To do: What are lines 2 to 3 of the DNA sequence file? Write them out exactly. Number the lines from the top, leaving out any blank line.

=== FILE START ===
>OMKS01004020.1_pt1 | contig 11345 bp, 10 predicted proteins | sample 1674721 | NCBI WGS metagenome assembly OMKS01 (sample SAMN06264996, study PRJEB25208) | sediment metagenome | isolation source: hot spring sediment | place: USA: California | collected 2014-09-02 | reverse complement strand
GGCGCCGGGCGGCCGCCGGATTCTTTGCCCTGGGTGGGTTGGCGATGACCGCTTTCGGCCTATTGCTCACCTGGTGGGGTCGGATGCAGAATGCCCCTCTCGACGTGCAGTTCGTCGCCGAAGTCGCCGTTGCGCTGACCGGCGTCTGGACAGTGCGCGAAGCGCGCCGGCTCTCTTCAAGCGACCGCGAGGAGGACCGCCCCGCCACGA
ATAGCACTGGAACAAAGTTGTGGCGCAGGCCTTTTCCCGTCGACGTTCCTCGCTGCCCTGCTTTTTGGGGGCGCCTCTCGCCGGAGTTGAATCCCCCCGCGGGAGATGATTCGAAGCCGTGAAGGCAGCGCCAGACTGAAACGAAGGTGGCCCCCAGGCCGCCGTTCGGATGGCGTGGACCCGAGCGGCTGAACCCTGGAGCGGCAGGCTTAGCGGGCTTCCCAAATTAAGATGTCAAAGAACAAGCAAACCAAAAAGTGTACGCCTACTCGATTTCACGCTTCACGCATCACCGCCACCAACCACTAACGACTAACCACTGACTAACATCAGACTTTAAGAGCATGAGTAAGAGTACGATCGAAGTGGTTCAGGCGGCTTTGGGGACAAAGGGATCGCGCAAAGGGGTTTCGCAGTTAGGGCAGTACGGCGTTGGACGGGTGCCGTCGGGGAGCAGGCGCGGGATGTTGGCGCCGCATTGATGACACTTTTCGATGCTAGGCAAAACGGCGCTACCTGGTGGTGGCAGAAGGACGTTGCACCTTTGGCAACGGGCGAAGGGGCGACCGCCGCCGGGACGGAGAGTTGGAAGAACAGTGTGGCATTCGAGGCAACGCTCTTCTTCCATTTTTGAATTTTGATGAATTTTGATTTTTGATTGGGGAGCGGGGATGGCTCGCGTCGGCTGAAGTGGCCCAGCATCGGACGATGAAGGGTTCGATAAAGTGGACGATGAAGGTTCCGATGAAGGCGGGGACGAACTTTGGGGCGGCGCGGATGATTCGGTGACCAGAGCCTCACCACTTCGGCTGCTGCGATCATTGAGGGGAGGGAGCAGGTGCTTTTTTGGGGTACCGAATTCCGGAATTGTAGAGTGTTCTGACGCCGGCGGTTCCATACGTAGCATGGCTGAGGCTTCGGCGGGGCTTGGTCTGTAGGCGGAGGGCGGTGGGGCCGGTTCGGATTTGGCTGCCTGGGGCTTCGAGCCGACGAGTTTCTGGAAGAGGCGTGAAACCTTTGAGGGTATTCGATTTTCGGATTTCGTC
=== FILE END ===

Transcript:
GGCGCCGGGCGGCCGCCGGATTCTTTGCCCTGGGTGGGTTGGCGATGACCGCTTTCGGCCTATTGCTCACCTGGTGGGGTCGGATGCAGAATGCCCCTCTCGACGTGCAGTTCGTCGCCGAAGTCGCCGTTGCGCTGACCGGCGTCTGGACAGTGCGCGAAGCGCGCCGGCTCTCTTCAAGCGACCGCGAGGAGGACCGCCCCGCCACGA
ATAGCACTGGAACAAAGTTGTGGCGCAGGCCTTTTCCCGTCGACGTTCCTCGCTGCCCTGCTTTTTGGGGGCGCCTCTCGCCGGAGTTGAATCCCCCCGCGGGAGATGATTCGAAGCCGTGAAGGCAGCGCCAGACTGAAACGAAGGTGGCCCCCAGGCCGCCGTTCGGATGGCGTGGACCCGAGCGGCTGAACCCTGGAGCGGCAGGCTTAGCGGGCTTCCCAAATTAAGATGTCAAAGAACAAGCAAACCAAAAAGTGTACGCCTACTCGATTTCACGCTTCACGCATCACCGCCACCAACCACTAACGACTAACCACTGACTAACATCAGACTTTAAGAGCATGAGTAAGAGTACGATCGAAGTGGTTCAGGCGGCTTTGGGGACAAAGGGATCGCGCAAAGGGGTTTCGCAGTTAGGGCAGTACGGCGTTGGACGGGTGCCGTCGGGGAGCAGGCGCGGGATGTTGGCGCCGCATTGATGACACTTTTCGATGCTAGGCAAAACGGCGCTACCTGGTGGTGGCAGAAGGACGTTGCACCTTTGGCAACGGGCGAAGGGGCGACCGCCGCCGGGACGGAGAGTTGGAAGAACAGTGTGGCATTCGAGGCAACGCTCTTCTTCCATTTTTGAATTTTGATGAATTTTGATTTTTGATTGGGGAGCGGGGATGGCTCGCGTCGGCTGAAGTGGCCCAGCATCGGACGATGAAGGGTTCGATAAAGTGGACGATGAAGGTTCCGATGAAGGCGGGGACGAACTTTGGGGCGGCGCGGATGATTCGGTGACCAGAGCCTCACCACTTCGGCTGCTGCGATCATTGAGGGGAGGGAGCAGGTGCTTTTTTGGGGTACCGAATTCCGGAATTGTAGAGTGTTCTGACGCCGGCGGTTCCATACGTAGCATGGCTGAGGCTTCGGCGGGGCTTGGTCTGTAGGCGGAGGGCGGTGGGGCCGGTTCGGATTTGGCTGCCTGGGGCTTCGAGCCGACGAGTTTCTGGAAGAGGCGTGAAACCTTTGAGGGTATTCGATTTTCGGATTTCGTC